Install Blocksat

Instructions are found on github here. I somehow missed the "verify" sections of those instructions, and things still turned out fine.

Now you can disconnect your satellite finder and hook up your F-cable adapter to the "SIGNAL TO IRD" on the power inserter and connect to the SDR. Insert the SDR into your computer.

Launch Blocksat and Perform Fine Alignment

You'll have to do a little math...but instructions are here. Follow through steps 5, 6, and 7. Shoot for SNR near 9. Of course higher is always better. This step requires seeing your computer output while being able to adjust the satellite. I used my iphone, an ipad, and my 6 year old's karaoke stand and called myself on FaceTime. Worked well enough. Here's my view of Eutelsat 113 and Galaxy 18: https://twitter.com/_drgo/status/1110274776235270144?s=21 and a screen recording of adjusting a dish in real time: https://twitter.com/_drgo/status/1110275605084303360 (in the clip I perform alignment twice, pushing the dish all the way down and to the left in between)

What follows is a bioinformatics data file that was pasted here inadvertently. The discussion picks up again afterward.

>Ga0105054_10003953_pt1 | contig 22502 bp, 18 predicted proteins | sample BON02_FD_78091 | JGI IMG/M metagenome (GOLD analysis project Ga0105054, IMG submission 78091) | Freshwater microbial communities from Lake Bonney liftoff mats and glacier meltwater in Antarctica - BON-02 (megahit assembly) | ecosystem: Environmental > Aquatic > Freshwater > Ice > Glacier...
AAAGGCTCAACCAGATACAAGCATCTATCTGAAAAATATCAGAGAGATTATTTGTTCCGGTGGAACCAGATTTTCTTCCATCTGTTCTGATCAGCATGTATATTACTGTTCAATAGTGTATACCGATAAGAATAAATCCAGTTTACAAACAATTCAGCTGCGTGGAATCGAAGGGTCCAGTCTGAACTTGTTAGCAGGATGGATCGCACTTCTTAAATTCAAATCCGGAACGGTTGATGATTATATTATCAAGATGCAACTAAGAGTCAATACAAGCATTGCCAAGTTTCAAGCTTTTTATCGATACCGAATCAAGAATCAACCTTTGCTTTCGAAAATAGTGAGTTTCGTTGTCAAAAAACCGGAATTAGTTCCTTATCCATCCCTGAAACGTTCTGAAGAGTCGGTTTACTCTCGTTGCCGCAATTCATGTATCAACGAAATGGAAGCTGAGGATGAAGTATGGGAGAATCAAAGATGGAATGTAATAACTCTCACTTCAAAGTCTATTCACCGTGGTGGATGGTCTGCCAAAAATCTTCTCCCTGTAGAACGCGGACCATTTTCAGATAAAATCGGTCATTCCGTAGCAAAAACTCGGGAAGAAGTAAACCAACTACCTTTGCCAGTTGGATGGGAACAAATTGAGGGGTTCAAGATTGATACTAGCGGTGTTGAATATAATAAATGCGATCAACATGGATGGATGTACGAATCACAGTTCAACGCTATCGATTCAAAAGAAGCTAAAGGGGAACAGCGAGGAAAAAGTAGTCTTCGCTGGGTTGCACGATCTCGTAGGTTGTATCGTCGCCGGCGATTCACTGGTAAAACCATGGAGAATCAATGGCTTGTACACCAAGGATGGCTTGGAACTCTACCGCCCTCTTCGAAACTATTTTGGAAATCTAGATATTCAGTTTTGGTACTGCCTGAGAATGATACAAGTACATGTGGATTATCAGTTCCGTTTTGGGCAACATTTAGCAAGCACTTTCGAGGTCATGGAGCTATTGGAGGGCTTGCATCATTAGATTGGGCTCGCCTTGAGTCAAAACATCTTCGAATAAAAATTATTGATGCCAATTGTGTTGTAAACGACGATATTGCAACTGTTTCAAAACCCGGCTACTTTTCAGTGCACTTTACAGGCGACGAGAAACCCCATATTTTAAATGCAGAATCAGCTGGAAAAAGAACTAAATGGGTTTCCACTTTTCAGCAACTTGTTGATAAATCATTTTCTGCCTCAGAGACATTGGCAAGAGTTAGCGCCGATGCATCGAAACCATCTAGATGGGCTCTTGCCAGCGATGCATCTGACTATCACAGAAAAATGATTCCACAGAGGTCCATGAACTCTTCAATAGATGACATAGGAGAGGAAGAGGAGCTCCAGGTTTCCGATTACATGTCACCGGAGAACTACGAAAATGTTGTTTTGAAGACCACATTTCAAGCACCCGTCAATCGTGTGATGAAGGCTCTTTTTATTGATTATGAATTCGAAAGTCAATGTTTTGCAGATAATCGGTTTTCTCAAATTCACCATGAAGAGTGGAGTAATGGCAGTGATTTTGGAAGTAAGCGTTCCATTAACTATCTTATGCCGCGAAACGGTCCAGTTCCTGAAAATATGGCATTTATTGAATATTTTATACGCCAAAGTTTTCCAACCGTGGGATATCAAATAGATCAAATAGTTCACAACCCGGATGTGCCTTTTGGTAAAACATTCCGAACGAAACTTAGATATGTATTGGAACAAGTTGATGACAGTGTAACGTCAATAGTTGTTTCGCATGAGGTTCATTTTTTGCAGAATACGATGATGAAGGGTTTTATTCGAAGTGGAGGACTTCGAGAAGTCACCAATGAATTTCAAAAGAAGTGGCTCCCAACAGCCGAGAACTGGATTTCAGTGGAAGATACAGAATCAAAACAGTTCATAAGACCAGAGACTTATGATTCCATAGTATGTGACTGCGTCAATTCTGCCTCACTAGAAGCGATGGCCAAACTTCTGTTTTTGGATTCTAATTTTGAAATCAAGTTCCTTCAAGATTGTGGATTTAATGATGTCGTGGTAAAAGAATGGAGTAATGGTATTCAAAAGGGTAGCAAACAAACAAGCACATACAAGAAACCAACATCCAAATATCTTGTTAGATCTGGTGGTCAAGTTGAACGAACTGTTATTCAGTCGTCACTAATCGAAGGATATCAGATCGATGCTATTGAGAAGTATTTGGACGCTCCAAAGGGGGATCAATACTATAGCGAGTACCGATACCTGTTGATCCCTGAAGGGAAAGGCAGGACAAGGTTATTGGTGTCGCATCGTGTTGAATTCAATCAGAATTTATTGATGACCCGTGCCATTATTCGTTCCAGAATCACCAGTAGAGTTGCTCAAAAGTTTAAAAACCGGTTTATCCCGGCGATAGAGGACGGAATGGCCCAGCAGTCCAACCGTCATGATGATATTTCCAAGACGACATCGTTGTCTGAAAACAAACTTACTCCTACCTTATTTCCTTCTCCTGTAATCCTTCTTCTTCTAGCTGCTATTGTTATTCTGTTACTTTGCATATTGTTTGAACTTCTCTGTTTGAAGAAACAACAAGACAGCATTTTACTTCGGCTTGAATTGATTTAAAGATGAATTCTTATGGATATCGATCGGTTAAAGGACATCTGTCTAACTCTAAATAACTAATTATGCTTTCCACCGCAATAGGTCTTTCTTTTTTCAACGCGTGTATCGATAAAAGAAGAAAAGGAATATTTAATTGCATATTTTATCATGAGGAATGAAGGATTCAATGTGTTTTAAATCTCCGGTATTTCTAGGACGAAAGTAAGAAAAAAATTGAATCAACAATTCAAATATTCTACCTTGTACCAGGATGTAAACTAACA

*UPDATE* LNB Translation adjustment

I discovered today that how far towards or away from the dish the LNB sits in the holder can make 1-2 dB worth of difference to the SNR. I pushed mine back about 2 cm and it made an important difference to the download speed too.

Sanity Check

Make sure you're downloading something useful. If you don't see a download speed, like on the first image, it won't work...your node won't stay synced. Unlike in all my photos, you want a download speed that is consistently above 11 near 14 kB/sec. I did not achieve that reliably until sliding my LNB back as far as it could go in the LNB holder.

If you never see download speeds...guess what...

You aren't downloading anything useful.

See the speed? As of v1.3 this should be about 14 kB/s

Shoot for SNR near 9

Final Tip

If you are getting OK SNR but aren't getting data or aren't getting data reliably, you might be having some phase/timing error. Try adding -l 800 to your blocksat-rx command. If 800 doesn't work, try values from 100 to 2000. The higher the value, the longer it will take to frame sync. Go carefully through this section of the wiki (in resource section above)